19 NPO Nothing by mouth CNA responsibility Before & after surgery
Before certain lab tests/xrays Treatment of some illnesses CNA responsibility NPO sign over bed Remove water pitcher & glass Offer frequent oral hygiene No swallowing of ANY fluid

20 Intake & Output Can evaluate fluid balance, kidney function, or medical treatment Place on I & O record Done in ml or cc Use graduated cylinder to measure Conversion table is usually found on I&O record

21 Output All liquid output
Urine Emesis Liquid stools Suctions Drains Blood loss Plastic urinals & emesis basins may be calibrated Use Standard Precautions

22 Recording I & O I & O record kept at bedside
Document amounts as resident takes in or puts out Amounts totaled at end of each shift & entered into record Report Refusing fluids Special fluid likes or dislikes Blood in urine

23 Gastrointestinal Tubes
Nasogastric tubes (NG) Inserted through nose into stomach or intestine to Drain GI tract by suction to prevent post-op vomiting, obstruction, or flatus Dx diseases Wash out stomach contents Provide route for feeding Gastrostomy tube Surgically inserted through abd wall into stomach to feed resident

24 Nursing care for residents with nasogastric tubes
Frequent oral hygiene Nostril cleaning Secure tubing with clamp or tape to clothing Check for kinking of tubing (don’t let resident lie on it) Check if suction working properly If allowed, permit resident to suck on ice chips, throat lozenges, or hard candy to keep throat moist (USUALLY NPO) During feedings, HOB 45 degrees during feeding & min after, then at 30 degrees

25 Nursing care for mental & emotional comfort for NG tubes
Keep env’t clean – sensitive to odors Answer call light promptly Check freq, give emotional support Extra back rub Straighten & change linen prn Let resident express concerns about tube Encourage resident to get up, dress, & become involved in activities Assist resident to attend family & group activities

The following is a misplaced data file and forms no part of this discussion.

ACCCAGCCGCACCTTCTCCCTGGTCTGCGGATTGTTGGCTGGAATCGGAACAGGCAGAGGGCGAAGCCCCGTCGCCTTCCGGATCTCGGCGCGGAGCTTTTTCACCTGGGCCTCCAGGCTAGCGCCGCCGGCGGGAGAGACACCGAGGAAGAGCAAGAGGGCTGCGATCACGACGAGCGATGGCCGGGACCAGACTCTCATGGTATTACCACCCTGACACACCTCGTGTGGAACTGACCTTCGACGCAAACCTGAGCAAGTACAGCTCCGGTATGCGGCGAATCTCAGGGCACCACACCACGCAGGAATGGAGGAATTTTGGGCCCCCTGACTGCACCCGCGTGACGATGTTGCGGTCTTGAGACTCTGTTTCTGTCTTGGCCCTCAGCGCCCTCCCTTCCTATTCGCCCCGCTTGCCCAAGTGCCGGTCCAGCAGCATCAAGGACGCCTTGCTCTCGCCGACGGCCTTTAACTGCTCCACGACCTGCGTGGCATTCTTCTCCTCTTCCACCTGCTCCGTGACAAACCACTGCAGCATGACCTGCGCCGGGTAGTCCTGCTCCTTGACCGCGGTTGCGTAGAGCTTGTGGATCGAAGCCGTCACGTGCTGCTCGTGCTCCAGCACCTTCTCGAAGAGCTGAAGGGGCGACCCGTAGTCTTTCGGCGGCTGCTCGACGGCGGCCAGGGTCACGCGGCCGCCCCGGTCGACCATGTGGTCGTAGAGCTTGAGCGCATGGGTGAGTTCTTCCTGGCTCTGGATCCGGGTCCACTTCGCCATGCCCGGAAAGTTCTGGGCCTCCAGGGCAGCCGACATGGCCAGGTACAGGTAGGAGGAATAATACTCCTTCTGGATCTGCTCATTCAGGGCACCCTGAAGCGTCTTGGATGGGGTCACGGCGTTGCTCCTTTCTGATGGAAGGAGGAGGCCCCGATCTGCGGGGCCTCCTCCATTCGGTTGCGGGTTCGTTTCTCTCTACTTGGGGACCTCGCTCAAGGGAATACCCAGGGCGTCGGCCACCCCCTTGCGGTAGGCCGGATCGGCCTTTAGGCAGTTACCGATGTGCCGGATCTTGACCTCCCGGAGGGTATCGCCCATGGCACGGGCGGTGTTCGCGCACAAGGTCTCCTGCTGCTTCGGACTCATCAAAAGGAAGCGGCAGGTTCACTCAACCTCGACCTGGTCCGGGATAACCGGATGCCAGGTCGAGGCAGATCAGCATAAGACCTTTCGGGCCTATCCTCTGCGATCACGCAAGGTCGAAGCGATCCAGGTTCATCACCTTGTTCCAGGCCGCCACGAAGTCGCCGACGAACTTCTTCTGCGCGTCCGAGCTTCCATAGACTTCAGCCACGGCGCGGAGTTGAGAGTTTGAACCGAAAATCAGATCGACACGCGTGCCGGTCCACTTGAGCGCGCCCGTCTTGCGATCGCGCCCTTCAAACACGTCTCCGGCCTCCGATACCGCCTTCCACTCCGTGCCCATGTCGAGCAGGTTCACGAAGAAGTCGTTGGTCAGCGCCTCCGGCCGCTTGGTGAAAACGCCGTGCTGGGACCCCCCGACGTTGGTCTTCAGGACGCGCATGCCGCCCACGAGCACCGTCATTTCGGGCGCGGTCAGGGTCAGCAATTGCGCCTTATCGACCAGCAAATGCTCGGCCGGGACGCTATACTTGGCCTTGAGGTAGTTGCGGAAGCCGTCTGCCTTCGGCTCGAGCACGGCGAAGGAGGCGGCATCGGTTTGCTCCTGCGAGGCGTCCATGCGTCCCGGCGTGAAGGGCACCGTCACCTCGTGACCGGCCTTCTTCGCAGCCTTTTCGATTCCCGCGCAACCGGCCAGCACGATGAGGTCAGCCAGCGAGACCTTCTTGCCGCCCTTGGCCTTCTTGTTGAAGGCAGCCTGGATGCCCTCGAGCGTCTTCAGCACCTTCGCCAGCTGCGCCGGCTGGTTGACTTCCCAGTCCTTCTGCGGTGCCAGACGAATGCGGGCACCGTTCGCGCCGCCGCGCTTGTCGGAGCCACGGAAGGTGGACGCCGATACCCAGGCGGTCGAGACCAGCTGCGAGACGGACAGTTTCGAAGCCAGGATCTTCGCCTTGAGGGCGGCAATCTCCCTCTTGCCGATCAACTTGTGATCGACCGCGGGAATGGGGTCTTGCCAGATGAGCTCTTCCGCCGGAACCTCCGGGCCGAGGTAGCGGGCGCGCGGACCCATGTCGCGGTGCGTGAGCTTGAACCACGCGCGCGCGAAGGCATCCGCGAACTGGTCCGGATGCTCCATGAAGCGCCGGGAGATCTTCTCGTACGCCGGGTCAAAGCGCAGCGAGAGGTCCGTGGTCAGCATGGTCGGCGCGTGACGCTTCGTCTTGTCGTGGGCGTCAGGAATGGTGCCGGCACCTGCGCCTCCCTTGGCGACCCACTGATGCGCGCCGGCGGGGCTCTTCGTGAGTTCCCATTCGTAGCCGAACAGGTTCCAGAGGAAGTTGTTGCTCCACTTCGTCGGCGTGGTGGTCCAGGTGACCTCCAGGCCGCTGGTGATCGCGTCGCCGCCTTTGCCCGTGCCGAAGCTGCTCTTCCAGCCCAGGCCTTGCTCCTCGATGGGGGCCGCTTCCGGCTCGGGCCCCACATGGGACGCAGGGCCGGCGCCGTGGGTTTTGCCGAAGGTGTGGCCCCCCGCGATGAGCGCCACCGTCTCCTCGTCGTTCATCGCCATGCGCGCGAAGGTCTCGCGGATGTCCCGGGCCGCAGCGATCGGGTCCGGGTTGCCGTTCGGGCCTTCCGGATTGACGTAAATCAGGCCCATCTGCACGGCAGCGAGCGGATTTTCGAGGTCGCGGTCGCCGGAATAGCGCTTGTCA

26 NG tubes – Observations to report & record
NVD Discomfort Distended abd Coughing C/o indigestion, heartburn Fever Respiratory distress Tachycardia Flatulence

27 Gastrostomy tubes – nursing care
Freq oral hygiene, moist lips Secure tube to clothing Keep tubing free of kinks If allowed, have resident suck on ice chips, throat lozenges, or hard candy HOB at 20 – 30 degrees always, to prevent reflux Remove drsg, clean & dry area, replace drsg Report unusual conditions Same as NG tube Redness, swelling, drainage, odor, pain at site

28 Gastrostomy tube – mental comfort
Keep env’t clean – avoid odors Answer call lights promptly Check on resident freq, TLC Extra back rub Straighten or change linens prn Encourage expression of concerns Encourage resident to get up, dressed, & become active Assist resident to attend family & group activities

29 Intravenous therapy Provides body with needed elements that can’t be given as rapidly or efficiently by other means Blood Plasma Nutritional requirements Water Salt Sugar Meds Rate of flow often controlled by infusion pump

30 Nursing care for IV Keep tubing free of twists or kinks
Observe for infiltration Catheter has come out of vein & IV fluid leaks into tissue, causes swelling REPORT immediately to licensed nurse Painful Infections Meds that can damage integument Check restraints to be sure they do not block vein

31 Nursing responsibilities for IV
Bathing Wash gently around insertion site Do NOT loosen tape holding catheter in place When drying, do NOT rub over area, instead pat gently to avoid dislodging needle Eating Cut foods, prepare liquids, arrange utensils Assist with feeding as little as possible to encourage self care

32 Nursing responsibilities (CONT)
Ambulation Provide a portable IV stand Assist OOB Observe closely for weakness Support IV arm to ensure continuous flow, may need splint or sling Can hold the IV pole for support (even with IV arm) Provides support for arm Allows resident to move at own pace and leaves other hand free to keep balance

33 Use of bandages & binders
Apply pressure (Compression) to stop bleeding, swelling, or absorb tissue fluids Provide immobilization of injuries Hold dressings in place Protect open wounds from contaminants Apply warmth to a joint (tx for arthritis) Provide support & aid in venous return Varicose veins or residents with limited circulation in arms & legs

34 NA role in use of dressings